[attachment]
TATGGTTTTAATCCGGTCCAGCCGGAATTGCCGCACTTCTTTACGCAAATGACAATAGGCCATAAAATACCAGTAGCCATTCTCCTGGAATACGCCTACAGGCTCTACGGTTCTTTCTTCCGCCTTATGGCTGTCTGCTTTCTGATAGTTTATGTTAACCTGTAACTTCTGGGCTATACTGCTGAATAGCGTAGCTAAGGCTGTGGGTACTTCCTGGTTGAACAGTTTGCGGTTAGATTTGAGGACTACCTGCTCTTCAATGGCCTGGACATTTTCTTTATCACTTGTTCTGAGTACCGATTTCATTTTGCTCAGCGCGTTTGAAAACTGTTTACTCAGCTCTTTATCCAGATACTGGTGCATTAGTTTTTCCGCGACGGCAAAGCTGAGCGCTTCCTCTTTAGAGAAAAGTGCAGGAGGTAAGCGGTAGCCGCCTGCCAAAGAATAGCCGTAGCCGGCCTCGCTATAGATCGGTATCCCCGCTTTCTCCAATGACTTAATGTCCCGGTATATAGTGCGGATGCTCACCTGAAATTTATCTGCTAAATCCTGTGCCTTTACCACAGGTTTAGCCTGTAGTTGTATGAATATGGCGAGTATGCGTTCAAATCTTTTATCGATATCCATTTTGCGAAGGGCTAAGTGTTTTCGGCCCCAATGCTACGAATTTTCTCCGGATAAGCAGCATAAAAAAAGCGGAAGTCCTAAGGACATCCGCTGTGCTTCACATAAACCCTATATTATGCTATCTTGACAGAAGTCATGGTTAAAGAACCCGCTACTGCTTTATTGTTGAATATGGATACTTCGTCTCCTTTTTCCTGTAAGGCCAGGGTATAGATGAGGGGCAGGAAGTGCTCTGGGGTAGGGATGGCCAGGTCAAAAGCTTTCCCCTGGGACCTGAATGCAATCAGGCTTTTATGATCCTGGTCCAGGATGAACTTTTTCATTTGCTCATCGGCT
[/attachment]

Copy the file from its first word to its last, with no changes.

TATGGTTTTAATCCGGTCCAGCCGGAATTGCCGCACTTCTTTACGCAAATGACAATAGGCCATAAAATACCAGTAGCCATTCTCCTGGAATACGCCTACAGGCTCTACGGTTCTTTCTTCCGCCTTATGGCTGTCTGCTTTCTGATAGTTTATGTTAACCTGTAACTTCTGGGCTATACTGCTGAATAGCGTAGCTAAGGCTGTGGGTACTTCCTGGTTGAACAGTTTGCGGTTAGATTTGAGGACTACCTGCTCTTCAATGGCCTGGACATTTTCTTTATCACTTGTTCTGAGTACCGATTTCATTTTGCTCAGCGCGTTTGAAAACTGTTTACTCAGCTCTTTATCCAGATACTGGTGCATTAGTTTTTCCGCGACGGCAAAGCTGAGCGCTTCCTCTTTAGAGAAAAGTGCAGGAGGTAAGCGGTAGCCGCCTGCCAAAGAATAGCCGTAGCCGGCCTCGCTATAGATCGGTATCCCCGCTTTCTCCAATGACTTAATGTCCCGGTATATAGTGCGGATGCTCACCTGAAATTTATCTGCTAAATCCTGTGCCTTTACCACAGGTTTAGCCTGTAGTTGTATGAATATGGCGAGTATGCGTTCAAATCTTTTATCGATATCCATTTTGCGAAGGGCTAAGTGTTTTCGGCCCCAATGCTACGAATTTTCTCCGGATAAGCAGCATAAAAAAAGCGGAAGTCCTAAGGACATCCGCTGTGCTTCACATAAACCCTATATTATGCTATCTTGACAGAAGTCATGGTTAAAGAACCCGCTACTGCTTTATTGTTGAATATGGATACTTCGTCTCCTTTTTCCTGTAAGGCCAGGGTATAGATGAGGGGCAGGAAGTGCTCTGGGGTAGGGATGGCCAGGTCAAAAGCTTTCCCCTGGGACCTGAATGCAATCAGGCTTTTATGATCCTGGTCCAGGATGAACTTTTTCATTTGCTCATCGGCT